Development of an integrated management strategy for root knot nematode in carrot. P. A. Roberts, Nematology, UC Riverside. (Year 1 of 3; $31,091)

Improved integrated management of cotton aphids in California through an understanding of cotton aphid biology and response to nitrogen fertilization. L. D. Godfrey, Entomology, UC Davis; R. Hutmacher, Agronomy and Range Science, UC Davis/UC Coop. Ext. Shafter Field Station. (Year 2 of 3; $22,940)

Management practices for long-term yellow starthistle control and enhanced rangeland productivity. S. Orloff, UC Coop. Ext. Siskiyou Co., J. M. DiTomaso, Vegetable Crops/Weed Science, UC Davis; D. Drake, UC Coop. Ext. Siskiyou Co. (Year 3 of 3; $15,432)

Weed-resistant tomatoes. M. McGiffen, Botany and Plant Sciences, UC Riverside. (Year 2 of 3; $26,258)

Decision Support

An improved San Jose scale management program. W. Bentley, UC IPM Project, Kearney Agricultural Center, Parlier; B. Grafton-Cardwell, Kearney Agricultural Center, Parlier. (Year 1 of 3; $31,000)

Integrated use of prescribed burning and clopyralid for yellow starthistle control and optimum rangeland health. J. M. DiTomaso, Vegetable Crops/Weed Science, UC Davis. (Year 1 of 3; $23,103)

The isolation and characterization of squash bug, Anasa tristis, pheromones and the development of a management program using pheromones in mating disruption. C. G. Summers, Entomology, UC Davis/Kearney Agricultural Center, Parlier; J. Millar, Entomology, UC Riverside. (Year 1 of 3; $16,285)

Modeling of pear scab, Venturia pirina, epidemiology and disease risk using an on-site weather monitoring system. D. Gubler, Plant Pathology, UC Davis; G. McGourty, UC Coop. Ext. Mendocino Co.; R. Elkins, UC Coop. Ext. Lake Co. (Year 3 of 3; $16,600)

Pheromone-based monitoring systems for major stink bug pests of agriculture in California. J. G. Millar, Entomology, UC Riverside. (Year 3 of 3; $30,000)

Use of California EPA's pesticide use reports to quantify the impact of selected IPM programs on pesticide use. L. Epstein, Plant Pathology, UC Davis. (Year 2 of 2; $20,750)


Research That Ended in 1998-99

Applied Field Ecology

The use of fire to control yellow starthistle (Centaurea solstitialis L.) and enhance native plant diversity. J. M. DiTomaso, Vegetable Crops/Weed Science, UC Davis.

Evaluation of interactions among Russian wheat aphid, an effective parasite, and plant resistance. D. González, Entomology, UC Riverside.

Ecology of Fannia spp. (Diptera: Muscidae) in poultry systems. B. A. Mullens, Entomology, UC Riverside; N. C. Hinkle, Entomology, UC Riverside.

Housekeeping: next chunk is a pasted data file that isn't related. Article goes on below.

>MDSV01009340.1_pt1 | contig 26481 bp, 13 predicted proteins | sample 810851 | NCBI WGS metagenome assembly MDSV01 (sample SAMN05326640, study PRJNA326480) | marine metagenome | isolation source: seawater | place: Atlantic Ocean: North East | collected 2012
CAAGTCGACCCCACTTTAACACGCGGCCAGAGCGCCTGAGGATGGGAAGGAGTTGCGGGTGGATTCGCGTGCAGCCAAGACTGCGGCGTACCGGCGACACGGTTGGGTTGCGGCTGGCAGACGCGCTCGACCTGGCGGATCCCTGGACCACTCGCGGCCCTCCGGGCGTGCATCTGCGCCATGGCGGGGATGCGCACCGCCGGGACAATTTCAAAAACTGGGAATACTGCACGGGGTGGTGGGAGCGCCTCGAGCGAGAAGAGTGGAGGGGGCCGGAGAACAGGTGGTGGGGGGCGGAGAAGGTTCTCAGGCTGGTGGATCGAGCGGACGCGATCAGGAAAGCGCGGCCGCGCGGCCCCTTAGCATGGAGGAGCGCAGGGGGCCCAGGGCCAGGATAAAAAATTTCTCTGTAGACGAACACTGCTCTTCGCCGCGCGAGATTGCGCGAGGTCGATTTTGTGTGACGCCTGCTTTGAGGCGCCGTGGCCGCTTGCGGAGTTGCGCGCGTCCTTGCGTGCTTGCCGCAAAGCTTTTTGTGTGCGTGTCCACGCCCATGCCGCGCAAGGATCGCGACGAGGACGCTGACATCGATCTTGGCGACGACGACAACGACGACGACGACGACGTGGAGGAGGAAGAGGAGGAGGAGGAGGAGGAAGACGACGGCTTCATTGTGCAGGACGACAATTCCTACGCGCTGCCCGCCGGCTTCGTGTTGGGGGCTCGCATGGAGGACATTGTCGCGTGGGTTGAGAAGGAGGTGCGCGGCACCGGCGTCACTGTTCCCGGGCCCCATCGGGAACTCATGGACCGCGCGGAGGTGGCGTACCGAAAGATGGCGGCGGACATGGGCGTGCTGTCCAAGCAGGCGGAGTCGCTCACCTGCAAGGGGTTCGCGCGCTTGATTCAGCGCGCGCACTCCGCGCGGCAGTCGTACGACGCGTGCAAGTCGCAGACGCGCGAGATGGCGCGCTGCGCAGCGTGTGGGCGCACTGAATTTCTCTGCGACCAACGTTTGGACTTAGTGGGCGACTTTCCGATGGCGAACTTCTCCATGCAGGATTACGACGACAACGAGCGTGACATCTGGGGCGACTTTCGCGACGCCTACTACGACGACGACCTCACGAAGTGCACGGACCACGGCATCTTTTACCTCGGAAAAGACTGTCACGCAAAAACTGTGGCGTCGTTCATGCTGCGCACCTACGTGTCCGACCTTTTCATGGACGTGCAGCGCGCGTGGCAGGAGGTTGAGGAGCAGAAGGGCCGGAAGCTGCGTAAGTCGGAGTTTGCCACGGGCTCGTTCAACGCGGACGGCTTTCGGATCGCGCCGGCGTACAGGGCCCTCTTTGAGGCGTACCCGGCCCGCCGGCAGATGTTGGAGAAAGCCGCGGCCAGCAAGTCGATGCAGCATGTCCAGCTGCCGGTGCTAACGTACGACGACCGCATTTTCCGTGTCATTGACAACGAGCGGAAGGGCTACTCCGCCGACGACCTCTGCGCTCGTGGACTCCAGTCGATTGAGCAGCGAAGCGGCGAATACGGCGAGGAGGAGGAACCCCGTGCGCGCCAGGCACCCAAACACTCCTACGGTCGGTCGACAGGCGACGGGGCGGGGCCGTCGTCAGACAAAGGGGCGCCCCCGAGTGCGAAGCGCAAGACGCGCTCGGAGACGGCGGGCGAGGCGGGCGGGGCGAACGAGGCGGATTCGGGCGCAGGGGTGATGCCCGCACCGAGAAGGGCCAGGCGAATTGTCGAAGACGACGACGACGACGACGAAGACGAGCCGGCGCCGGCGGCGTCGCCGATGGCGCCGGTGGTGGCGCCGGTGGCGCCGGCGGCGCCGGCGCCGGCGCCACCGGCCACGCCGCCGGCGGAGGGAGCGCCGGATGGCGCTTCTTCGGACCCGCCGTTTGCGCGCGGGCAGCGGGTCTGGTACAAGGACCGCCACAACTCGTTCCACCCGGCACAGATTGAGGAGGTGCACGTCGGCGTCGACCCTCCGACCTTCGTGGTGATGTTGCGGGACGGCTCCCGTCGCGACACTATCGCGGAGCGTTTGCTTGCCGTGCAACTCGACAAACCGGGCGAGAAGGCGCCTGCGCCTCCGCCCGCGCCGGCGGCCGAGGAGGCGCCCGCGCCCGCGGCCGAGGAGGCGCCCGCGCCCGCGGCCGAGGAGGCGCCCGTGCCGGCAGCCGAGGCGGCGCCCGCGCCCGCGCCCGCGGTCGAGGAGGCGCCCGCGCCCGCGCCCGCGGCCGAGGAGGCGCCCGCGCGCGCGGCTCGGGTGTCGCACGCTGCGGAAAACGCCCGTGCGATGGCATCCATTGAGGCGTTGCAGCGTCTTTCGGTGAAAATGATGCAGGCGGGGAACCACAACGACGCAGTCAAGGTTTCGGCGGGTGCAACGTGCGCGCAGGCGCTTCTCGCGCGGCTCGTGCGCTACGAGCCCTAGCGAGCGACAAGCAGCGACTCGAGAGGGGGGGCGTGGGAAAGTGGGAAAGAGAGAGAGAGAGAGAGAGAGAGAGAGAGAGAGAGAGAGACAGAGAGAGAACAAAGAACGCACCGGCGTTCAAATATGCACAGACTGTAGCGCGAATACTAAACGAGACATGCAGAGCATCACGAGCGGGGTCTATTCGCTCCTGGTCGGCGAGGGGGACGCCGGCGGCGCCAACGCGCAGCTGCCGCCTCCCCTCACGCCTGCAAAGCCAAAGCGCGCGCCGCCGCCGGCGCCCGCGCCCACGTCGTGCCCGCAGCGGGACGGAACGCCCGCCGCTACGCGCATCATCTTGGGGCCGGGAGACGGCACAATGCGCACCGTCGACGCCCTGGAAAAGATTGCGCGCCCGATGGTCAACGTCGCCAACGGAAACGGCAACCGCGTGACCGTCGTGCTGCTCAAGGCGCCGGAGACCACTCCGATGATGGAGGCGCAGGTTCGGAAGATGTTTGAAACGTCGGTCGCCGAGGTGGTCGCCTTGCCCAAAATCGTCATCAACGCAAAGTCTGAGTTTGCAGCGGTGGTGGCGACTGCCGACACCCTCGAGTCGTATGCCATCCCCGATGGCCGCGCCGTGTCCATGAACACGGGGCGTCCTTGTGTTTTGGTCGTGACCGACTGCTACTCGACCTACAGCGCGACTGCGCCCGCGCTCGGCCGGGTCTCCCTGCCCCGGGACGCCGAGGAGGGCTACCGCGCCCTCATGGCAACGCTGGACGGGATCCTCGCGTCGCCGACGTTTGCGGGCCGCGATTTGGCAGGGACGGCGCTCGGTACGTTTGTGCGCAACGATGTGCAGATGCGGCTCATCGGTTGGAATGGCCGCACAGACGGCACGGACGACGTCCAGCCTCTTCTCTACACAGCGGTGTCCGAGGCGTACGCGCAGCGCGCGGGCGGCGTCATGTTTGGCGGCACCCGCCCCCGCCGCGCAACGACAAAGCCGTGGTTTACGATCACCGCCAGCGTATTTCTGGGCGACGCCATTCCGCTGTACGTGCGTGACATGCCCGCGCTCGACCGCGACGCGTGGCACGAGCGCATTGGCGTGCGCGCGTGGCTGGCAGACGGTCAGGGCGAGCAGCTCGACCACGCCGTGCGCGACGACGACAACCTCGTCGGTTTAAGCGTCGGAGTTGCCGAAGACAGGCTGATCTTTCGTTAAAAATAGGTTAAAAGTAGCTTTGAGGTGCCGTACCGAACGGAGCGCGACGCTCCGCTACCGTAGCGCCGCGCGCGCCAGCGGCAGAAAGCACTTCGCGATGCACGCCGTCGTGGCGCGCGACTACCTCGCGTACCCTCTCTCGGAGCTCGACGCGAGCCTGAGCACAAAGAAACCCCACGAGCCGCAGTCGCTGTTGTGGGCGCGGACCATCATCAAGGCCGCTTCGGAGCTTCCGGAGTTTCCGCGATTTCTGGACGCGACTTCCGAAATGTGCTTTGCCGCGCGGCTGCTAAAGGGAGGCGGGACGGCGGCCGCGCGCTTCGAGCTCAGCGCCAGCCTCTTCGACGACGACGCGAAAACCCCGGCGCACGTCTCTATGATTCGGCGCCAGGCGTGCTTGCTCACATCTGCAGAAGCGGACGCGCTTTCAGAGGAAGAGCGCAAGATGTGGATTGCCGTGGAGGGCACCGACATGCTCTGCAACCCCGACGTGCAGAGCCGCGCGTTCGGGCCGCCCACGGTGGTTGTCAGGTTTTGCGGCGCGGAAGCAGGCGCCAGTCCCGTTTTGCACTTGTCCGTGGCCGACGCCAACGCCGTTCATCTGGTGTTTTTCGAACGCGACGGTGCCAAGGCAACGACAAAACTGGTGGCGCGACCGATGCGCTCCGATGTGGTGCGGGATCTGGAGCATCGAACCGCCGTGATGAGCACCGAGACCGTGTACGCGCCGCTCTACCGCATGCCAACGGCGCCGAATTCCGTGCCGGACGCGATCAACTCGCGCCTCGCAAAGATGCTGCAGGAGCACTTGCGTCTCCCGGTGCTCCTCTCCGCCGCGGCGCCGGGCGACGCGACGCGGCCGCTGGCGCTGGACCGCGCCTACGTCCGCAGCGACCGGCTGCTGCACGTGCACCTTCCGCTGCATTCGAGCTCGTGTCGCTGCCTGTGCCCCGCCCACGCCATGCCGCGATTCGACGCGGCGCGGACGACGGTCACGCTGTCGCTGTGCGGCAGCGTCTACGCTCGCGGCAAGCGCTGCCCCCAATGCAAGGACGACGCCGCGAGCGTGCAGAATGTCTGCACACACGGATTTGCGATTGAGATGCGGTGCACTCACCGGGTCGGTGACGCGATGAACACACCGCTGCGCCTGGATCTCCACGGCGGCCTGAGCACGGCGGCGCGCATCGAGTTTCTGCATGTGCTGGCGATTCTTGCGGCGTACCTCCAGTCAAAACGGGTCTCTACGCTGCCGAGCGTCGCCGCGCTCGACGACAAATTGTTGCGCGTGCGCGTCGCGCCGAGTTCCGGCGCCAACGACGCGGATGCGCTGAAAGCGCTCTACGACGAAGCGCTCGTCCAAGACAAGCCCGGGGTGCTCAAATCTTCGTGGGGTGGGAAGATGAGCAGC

Biological Control

Augmentative biological control of soft scale pests of citrus, olives, and landscape ornamentals. R. F. Luck, Entomology, UC Riverside; J. G. Morse, Entomology, UC Riverside; K, M. Daane, Biological Control, UC Berkeley/Kearney Agricultural Center, Parlier.

Evaluation of inoculative releases of Goniozus legneri for navel orangeworm control in almonds. K. M. Daane, Biological Control, UC Berkeley/Kearney Agricultural Center, Parlier.

Biorational Use of Biotic Agents or Chemicals

Introduction and evaluation of parasitoids attacking aphids as a component of the developing IPM program on prunes in California. N. J. Mills, Environmental Science, Policy and Management, UC Berkeley.

Disease forecast model for controlling blackmold in tomato. M. D. Cahn, UC Coop. Ext. Sutter/Yuba counties; R. M. Davis, Plant Pathology, UC Davis.

Evaluation of mass releases of two parasites of vine mealybugs, Planococcus ficus (Signoret), in the Coachella Valley. D. Gonz›lez, Entomology, UC Riverside.

Cultural Control

Developing damage/economic thresholds for sugarbeet cyst nematode on cole crops. B. B. Westerdahl, Nematology, UC Davis; E. P. Caswell-Chen, Nematology, UC Davis; R. F. Norris, Vegetable Crops, UC Davis.

Decision Support

Biology and life cycle of the sting nematode. J. O. Becker, Nematology, UC Riverside.

Precision agriculture: Comparison of weed seed and previous weed populations for prediction of subsequent weed populations. W. T. Lanini, Vegetable Crops, UC Davis.

Using phenology prediction to improve weed management. J. S. Holt, Botany and Plant Sciences, UC Riverside; T. S. Prather, UC IPM Project, Kearney Agricultural Center, Parlier.